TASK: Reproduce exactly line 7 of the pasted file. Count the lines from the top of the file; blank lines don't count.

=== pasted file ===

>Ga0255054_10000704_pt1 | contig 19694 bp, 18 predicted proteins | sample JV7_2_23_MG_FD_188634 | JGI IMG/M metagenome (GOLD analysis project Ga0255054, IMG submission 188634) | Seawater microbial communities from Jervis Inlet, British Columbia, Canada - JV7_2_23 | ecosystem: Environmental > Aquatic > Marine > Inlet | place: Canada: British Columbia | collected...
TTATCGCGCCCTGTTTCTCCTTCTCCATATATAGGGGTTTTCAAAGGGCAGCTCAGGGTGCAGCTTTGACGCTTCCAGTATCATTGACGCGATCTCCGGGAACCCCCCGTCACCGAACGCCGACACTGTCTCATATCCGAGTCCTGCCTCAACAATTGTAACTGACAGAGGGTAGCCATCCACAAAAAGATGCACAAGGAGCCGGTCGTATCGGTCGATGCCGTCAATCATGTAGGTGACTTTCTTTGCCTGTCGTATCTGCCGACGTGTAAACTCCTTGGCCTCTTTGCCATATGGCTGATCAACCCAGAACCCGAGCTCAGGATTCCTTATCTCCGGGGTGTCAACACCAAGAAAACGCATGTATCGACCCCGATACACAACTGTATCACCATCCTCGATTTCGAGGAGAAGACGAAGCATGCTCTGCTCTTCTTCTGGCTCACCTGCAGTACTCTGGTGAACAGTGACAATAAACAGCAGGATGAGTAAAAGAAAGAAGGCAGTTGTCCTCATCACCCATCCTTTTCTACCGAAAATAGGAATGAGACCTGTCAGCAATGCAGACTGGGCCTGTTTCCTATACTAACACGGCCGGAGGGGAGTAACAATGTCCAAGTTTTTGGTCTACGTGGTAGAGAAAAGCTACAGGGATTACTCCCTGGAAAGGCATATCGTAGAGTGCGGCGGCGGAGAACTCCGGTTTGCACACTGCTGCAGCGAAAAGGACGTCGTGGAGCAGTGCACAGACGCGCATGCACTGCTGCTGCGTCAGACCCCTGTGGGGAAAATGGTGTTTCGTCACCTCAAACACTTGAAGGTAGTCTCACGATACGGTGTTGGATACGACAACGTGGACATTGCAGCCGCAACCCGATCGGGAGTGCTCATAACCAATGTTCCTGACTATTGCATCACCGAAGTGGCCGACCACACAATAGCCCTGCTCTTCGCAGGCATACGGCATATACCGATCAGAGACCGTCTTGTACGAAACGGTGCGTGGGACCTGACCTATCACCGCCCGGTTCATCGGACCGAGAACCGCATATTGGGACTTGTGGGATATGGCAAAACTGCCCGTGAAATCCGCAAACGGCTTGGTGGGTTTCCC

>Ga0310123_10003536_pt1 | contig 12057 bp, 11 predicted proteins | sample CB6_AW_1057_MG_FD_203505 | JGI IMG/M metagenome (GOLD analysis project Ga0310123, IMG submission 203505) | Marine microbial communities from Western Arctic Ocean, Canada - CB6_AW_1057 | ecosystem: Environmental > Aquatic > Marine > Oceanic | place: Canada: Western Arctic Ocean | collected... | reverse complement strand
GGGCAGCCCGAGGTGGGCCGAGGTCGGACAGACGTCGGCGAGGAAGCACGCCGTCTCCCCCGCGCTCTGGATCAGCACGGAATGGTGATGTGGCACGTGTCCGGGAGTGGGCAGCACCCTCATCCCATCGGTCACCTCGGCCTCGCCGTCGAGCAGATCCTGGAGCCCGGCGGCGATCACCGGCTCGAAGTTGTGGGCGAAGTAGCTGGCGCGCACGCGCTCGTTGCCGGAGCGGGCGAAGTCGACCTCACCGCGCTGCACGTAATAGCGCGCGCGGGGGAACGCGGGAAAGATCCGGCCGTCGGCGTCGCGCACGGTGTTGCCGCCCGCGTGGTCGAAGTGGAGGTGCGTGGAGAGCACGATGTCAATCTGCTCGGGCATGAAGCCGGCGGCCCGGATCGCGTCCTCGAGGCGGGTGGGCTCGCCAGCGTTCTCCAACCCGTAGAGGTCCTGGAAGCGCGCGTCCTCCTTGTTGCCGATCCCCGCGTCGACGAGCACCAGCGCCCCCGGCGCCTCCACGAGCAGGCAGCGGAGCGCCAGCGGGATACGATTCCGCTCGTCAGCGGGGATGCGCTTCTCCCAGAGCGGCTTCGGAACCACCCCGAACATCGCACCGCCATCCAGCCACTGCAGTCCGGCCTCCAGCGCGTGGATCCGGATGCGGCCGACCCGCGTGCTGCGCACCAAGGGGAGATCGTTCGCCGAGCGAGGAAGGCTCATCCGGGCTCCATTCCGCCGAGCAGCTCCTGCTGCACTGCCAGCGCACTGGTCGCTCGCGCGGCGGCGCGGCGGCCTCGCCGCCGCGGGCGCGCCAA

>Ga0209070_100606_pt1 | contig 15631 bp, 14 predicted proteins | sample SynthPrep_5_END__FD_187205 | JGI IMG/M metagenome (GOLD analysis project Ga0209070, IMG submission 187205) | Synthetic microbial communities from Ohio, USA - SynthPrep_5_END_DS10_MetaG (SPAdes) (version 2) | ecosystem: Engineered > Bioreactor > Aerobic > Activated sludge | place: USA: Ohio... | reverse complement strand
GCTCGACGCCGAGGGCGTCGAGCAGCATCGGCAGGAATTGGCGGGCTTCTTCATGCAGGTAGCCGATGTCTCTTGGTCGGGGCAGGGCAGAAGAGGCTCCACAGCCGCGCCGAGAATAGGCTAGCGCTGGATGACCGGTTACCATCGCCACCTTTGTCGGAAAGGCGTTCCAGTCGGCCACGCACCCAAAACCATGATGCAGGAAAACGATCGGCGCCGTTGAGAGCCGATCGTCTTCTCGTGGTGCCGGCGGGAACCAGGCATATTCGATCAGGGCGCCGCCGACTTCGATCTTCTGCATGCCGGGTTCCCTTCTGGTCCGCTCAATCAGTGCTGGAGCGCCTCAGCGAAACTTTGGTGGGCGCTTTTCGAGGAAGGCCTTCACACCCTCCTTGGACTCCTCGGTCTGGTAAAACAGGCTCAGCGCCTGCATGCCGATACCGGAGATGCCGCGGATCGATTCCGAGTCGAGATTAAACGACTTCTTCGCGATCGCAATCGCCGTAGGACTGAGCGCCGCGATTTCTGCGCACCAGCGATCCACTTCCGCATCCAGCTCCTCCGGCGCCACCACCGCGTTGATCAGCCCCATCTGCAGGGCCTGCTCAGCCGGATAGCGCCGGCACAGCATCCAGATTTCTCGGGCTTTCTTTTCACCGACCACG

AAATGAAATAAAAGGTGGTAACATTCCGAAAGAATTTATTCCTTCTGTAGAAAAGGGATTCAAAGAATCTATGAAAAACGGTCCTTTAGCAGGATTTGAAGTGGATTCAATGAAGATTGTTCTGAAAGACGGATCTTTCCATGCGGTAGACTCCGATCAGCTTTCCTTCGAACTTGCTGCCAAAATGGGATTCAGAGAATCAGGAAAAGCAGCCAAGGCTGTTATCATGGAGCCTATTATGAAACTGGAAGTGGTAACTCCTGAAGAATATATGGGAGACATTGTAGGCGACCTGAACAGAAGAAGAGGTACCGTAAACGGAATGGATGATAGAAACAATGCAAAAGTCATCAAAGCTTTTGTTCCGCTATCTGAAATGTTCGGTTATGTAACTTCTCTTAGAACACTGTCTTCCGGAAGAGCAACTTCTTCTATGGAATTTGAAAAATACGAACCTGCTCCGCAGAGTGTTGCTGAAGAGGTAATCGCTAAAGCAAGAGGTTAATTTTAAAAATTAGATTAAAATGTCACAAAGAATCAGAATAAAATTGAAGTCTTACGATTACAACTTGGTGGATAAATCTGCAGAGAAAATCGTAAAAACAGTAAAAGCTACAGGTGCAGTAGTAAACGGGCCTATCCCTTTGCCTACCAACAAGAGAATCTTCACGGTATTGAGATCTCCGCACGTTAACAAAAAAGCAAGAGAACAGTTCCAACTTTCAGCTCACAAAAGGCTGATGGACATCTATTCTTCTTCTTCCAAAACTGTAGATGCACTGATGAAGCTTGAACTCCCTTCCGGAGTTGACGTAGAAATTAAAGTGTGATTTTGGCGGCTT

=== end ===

AAATGAAATAAAAGGTGGTAACATTCCGAAAGAATTTATTCCTTCTGTAGAAAAGGGATTCAAAGAATCTATGAAAAACGGTCCTTTAGCAGGATTTGAAGTGGATTCAATGAAGATTGTTCTGAAAGACGGATCTTTCCATGCGGTAGACTCCGATCAGCTTTCCTTCGAACTTGCTGCCAAAATGGGATTCAGAGAATCAGGAAAAGCAGCCAAGGCTGTTATCATGGAGCCTATTATGAAACTGGAAGTGGTAACTCCTGAAGAATATATGGGAGACATTGTAGGCGACCTGAACAGAAGAAGAGGTACCGTAAACGGAATGGATGATAGAAACAATGCAAAAGTCATCAAAGCTTTTGTTCCGCTATCTGAAATGTTCGGTTATGTAACTTCTCTTAGAACACTGTCTTCCGGAAGAGCAACTTCTTCTATGGAATTTGAAAAATACGAACCTGCTCCGCAGAGTGTTGCTGAAGAGGTAATCGCTAAAGCAAGAGGTTAATTTTAAAAATTAGATTAAAATGTCACAAAGAATCAGAATAAAATTGAAGTCTTACGATTACAACTTGGTGGATAAATCTGCAGAGAAAATCGTAAAAACAGTAAAAGCTACAGGTGCAGTAGTAAACGGGCCTATCCCTTTGCCTACCAACAAGAGAATCTTCACGGTATTGAGATCTCCGCACGTTAACAAAAAAGCAAGAGAACAGTTCCAACTTTCAGCTCACAAAAGGCTGATGGACATCTATTCTTCTTCTTCCAAAACTGTAGATGCACTGATGAAGCTTGAACTCCCTTCCGGAGTTGACGTAGAAATTAAAGTGTGATTTTGGCGGCTT